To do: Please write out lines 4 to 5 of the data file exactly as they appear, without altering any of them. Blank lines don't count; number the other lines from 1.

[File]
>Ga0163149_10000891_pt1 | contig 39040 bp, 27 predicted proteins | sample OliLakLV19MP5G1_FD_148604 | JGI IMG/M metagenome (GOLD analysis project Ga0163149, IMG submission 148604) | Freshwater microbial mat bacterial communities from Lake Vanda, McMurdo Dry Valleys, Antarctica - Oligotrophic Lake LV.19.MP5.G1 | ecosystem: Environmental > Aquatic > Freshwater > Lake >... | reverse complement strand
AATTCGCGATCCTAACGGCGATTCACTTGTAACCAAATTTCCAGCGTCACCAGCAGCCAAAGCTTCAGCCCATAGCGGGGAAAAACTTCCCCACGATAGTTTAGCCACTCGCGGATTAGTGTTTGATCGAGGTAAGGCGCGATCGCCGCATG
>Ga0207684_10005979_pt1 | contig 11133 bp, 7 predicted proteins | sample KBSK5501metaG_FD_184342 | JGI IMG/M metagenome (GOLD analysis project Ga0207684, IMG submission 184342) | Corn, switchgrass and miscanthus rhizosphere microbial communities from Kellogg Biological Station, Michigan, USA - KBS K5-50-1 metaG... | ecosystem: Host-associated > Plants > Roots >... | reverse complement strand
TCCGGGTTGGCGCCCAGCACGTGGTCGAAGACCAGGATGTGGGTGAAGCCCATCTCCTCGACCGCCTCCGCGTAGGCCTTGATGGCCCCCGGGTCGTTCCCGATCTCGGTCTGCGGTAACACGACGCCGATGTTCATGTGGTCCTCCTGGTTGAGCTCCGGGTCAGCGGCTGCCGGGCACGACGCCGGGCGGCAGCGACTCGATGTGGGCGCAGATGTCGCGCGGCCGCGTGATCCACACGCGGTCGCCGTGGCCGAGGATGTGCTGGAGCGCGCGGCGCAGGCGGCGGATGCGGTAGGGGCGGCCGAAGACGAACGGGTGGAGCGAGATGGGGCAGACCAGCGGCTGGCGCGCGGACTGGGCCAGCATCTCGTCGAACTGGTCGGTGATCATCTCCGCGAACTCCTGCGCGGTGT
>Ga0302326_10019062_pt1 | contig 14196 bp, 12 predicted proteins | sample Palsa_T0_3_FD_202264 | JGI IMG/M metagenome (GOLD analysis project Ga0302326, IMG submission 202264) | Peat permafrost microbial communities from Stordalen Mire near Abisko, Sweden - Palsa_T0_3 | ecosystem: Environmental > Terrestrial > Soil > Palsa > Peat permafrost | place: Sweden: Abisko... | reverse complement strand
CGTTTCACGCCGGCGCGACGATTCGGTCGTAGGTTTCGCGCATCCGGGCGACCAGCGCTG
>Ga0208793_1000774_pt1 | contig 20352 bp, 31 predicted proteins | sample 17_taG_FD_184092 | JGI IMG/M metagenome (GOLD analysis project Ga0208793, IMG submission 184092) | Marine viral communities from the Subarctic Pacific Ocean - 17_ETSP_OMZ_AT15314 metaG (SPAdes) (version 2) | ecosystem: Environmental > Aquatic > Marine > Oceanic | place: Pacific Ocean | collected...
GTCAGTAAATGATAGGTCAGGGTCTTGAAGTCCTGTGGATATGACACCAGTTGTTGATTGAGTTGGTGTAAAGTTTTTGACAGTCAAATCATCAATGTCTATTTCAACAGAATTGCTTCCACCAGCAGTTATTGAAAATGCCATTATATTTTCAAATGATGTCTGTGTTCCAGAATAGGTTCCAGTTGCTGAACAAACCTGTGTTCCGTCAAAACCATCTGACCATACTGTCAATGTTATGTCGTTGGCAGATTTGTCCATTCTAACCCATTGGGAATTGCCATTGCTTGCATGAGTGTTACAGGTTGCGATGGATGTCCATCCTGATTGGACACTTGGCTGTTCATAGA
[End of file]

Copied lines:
TCCGGGTTGGCGCCCAGCACGTGGTCGAAGACCAGGATGTGGGTGAAGCCCATCTCCTCGACCGCCTCCGCGTAGGCCTTGATGGCCCCCGGGTCGTTCCCGATCTCGGTCTGCGGTAACACGACGCCGATGTTCATGTGGTCCTCCTGGTTGAGCTCCGGGTCAGCGGCTGCCGGGCACGACGCCGGGCGGCAGCGACTCGATGTGGGCGCAGATGTCGCGCGGCCGCGTGATCCACACGCGGTCGCCGTGGCCGAGGATGTGCTGGAGCGCGCGGCGCAGGCGGCGGATGCGGTAGGGGCGGCCGAAGACGAACGGGTGGAGCGAGATGGGGCAGACCAGCGGCTGGCGCGCGGACTGGGCCAGCATCTCGTCGAACTGGTCGGTGATCATCTCCGCGAACTCCTGCGCGGTGT
>Ga0302326_10019062_pt1 | contig 14196 bp, 12 predicted proteins | sample Palsa_T0_3_FD_202264 | JGI IMG/M metagenome (GOLD analysis project Ga0302326, IMG submission 202264) | Peat permafrost microbial communities from Stordalen Mire near Abisko, Sweden - Palsa_T0_3 | ecosystem: Environmental > Terrestrial > Soil > Palsa > Peat permafrost | place: Sweden: Abisko... | reverse complement strand